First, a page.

Reservoir Dugs

Aug 15 2019 | By More

★★★☆☆  Hollywood radge

theSpace@Venue 45 (Venue 45): Fri 9 – Sat 17 Aug 2019
Review by Hugh Simpson

Reservoir Dugs by Cat O’ Nine Tales at theSpace at Venue 45 is exactly what it appears to be – Reservoir Dogs transplanted to Central Scotland.

Instead of sharp-suited gangsters, we have an assortment of neds and radges in hoodies and shell-suits, convening after a raid on a bookies has turned into a disastrous knife fight.

A scene from Reservoir Dugs. Pic: Cat O’Nine Tales

It is surprising that it there have not been more retoolings of Dogs. Virtually every other cult film of its era has become a musical, and since Tarantino movies rely heavily on songs, it wouldn’t be much of a stretch to have the Michael Madsen character actually singing Stuck In The Middle With You as he takes up free-form shaving.

That song is here replaced by Tiffany’s I Think We’re Alone Now, which is reflective of the primary-coloured, sugar-rush feel. The gang here may still be wedded to cocaine, but it might as well be Haribo, as they caper, twitch and swear like a bunch of overgrown kids.

The adaptation works smoothly, with the violence depicted realistically enough. The replacement of guns with chibs, and references to Scottish towns, take some getting used to, but largely work.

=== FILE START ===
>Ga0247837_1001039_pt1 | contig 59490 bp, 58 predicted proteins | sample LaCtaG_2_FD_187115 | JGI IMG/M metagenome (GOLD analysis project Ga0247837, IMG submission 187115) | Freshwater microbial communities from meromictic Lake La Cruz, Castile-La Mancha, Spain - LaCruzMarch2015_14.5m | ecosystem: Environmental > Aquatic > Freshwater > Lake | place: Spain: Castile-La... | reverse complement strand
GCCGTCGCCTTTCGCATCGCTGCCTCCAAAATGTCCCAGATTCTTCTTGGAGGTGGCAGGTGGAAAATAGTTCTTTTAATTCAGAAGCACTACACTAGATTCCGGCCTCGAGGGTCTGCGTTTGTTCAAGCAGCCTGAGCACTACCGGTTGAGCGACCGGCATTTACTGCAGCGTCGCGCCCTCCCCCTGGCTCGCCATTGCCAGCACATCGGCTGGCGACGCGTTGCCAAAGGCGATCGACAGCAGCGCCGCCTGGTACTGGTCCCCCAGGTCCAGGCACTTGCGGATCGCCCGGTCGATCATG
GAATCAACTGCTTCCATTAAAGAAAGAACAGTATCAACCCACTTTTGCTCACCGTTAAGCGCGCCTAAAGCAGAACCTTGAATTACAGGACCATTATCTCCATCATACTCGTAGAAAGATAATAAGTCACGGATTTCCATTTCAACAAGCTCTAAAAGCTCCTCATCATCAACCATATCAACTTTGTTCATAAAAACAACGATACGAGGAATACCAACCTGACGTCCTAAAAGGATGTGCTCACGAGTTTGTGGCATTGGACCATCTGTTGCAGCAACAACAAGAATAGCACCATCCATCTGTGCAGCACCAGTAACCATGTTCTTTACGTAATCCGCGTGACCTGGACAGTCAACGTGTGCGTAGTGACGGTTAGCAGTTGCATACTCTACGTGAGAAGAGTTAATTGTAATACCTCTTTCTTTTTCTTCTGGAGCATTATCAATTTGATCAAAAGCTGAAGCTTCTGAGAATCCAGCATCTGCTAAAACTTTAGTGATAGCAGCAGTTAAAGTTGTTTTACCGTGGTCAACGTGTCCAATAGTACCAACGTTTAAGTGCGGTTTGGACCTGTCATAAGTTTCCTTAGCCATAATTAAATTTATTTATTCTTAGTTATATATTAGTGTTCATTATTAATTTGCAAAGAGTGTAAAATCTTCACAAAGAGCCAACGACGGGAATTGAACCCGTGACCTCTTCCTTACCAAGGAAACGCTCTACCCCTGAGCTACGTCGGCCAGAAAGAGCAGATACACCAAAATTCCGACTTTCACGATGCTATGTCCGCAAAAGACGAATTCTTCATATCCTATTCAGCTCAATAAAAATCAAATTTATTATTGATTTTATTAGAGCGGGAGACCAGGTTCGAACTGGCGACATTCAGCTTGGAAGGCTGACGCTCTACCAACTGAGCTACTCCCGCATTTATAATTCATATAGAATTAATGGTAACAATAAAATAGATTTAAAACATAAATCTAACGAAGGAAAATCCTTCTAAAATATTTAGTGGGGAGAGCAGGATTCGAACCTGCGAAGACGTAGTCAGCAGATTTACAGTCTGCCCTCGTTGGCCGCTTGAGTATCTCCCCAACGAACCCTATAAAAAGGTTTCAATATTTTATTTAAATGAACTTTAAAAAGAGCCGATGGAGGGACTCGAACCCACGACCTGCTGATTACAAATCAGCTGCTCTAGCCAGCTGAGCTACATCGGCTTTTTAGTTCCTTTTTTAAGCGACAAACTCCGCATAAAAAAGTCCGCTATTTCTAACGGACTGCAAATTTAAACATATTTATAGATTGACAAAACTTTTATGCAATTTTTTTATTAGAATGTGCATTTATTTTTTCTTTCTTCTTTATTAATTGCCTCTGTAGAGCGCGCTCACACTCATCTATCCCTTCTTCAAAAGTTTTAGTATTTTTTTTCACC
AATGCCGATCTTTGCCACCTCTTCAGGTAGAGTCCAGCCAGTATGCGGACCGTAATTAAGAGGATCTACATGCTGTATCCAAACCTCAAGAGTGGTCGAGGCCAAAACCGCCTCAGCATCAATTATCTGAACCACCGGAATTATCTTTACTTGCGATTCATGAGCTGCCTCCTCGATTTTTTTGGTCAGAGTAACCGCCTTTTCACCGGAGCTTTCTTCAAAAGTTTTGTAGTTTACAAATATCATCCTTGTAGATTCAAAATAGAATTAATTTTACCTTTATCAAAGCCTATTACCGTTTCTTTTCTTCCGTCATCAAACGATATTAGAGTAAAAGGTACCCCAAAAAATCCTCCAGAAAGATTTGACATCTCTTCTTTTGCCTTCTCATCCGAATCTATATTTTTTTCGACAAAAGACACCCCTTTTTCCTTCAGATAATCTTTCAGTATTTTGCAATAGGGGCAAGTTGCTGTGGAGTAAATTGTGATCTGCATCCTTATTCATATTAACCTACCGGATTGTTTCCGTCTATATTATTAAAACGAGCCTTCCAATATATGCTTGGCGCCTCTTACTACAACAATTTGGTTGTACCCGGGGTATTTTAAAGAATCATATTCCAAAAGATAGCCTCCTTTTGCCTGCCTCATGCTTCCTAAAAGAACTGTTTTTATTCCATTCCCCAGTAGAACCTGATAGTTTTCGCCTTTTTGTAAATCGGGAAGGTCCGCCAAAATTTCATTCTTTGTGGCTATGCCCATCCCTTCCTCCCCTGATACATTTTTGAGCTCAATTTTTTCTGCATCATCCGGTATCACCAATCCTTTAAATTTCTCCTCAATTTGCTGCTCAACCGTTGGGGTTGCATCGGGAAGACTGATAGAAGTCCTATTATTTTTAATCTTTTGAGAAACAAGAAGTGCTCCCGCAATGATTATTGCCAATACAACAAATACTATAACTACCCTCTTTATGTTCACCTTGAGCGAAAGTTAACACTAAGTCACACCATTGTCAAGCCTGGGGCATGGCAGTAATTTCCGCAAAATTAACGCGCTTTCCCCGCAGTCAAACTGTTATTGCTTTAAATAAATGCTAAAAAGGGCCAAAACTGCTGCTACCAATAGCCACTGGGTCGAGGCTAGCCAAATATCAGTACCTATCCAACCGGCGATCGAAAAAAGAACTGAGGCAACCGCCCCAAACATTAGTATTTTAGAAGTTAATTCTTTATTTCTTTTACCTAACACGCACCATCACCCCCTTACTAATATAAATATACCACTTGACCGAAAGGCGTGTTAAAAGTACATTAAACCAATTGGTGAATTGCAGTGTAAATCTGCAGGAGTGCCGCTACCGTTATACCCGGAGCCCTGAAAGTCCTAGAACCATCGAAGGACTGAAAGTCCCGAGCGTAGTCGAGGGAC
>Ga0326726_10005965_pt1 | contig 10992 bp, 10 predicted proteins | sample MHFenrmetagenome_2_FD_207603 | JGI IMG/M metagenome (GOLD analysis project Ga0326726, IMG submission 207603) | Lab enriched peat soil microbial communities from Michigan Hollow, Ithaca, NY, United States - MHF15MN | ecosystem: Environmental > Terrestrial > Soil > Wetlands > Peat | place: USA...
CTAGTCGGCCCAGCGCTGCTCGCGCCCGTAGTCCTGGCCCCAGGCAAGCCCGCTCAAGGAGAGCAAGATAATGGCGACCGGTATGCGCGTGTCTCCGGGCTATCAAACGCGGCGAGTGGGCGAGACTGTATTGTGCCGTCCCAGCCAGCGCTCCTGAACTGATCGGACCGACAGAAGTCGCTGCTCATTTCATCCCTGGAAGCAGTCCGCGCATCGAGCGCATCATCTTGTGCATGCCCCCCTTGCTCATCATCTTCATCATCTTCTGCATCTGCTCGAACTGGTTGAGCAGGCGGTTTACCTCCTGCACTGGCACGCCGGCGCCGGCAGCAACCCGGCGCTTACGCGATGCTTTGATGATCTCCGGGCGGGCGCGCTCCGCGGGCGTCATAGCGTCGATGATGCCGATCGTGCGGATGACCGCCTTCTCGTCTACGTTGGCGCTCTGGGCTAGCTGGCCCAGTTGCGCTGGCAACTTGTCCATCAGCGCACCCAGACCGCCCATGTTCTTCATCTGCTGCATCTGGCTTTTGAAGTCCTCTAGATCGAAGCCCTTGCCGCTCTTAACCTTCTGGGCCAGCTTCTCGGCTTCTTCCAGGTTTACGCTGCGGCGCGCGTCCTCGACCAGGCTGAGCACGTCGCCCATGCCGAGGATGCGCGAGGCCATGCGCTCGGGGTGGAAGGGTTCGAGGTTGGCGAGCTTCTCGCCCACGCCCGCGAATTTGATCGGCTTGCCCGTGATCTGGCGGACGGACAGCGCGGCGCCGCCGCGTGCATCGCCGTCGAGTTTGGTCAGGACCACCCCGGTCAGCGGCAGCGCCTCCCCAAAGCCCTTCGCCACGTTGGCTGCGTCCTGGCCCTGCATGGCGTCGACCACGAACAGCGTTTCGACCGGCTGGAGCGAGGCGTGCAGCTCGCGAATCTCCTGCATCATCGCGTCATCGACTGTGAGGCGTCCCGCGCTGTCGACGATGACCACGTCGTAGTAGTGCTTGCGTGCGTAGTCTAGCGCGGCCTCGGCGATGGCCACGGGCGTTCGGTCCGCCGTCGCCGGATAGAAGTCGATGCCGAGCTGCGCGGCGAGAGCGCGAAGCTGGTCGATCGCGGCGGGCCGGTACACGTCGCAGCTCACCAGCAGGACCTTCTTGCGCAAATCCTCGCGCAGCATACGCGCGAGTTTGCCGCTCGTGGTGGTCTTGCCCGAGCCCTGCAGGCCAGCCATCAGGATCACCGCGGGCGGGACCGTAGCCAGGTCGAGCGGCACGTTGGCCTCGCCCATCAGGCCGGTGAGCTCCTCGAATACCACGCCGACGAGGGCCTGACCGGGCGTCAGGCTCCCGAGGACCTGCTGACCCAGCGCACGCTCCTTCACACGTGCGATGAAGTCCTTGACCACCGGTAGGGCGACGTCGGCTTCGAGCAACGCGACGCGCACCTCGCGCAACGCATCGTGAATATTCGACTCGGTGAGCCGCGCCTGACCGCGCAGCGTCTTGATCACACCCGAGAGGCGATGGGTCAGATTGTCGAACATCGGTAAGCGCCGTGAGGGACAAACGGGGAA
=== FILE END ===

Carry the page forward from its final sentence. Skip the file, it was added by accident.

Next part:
The coolness of the original has become more cartoonish, and the desire to play for laughs comes a little too readily. The performances, however, are generally impressive.


The colour-themed aliases of the film here have become brands of cigarettes – Harvey Reid’s Rothman and Alex Card’s Marlboro anchor the story in some kind of reality, while Ross Donnachie’s Chesterfield is all twitchy comic expansiveness.

Harvey Reid. Pic: Cat O’Nine Tales

Chris Dennis gives the psychopathic Sterling a thoroughly evil self-possession, and Calum Ferguson’s Eddie has a childlike lack of control that is genuinely worrying. Kyle Murphy’s ill-fated cop has a stoic dignity. Stewart Kerr’s Jim is a Mr Big in performance as well as status, commanding and convincing.

Lewis Lauder’s direction has a speedy conviction, Ferguson’s adaptation is remarkably close to the original, but is most impressive when it diverts course. The ‘tipping’ scene, for example, becomes a disturbingly real portrait of young Scottish men sitting in a pub talking rubbish.

It is easy to believe that such an environment gave birth to the idea of Tarantino as redone by Irvine Welsh in the first place. And while many would have dismissed it instantly, or considered it worthy of a five-minute sketch at best, it is to Cat O’ Nine Tales’ credit that they have come up with something so coherent – even if fifty minutes seems about its limit.

However, there is certainly an audience for such a combination of American cool and Scottish swearing, and that audience will be well satisfied with this level of brio and swagger.

Running time 50 minutes (no interval)
theSpace@Venue 45, 63 Jeffrey St, EH1 1DH (Venue 45)
Friday 9 –Saturday 17 August 2019
Daily (not Sun 11) at 8.20 pm
Tickets and details:

Facebook: @CatO9TalesPro
Twitter: @cato9talesPro


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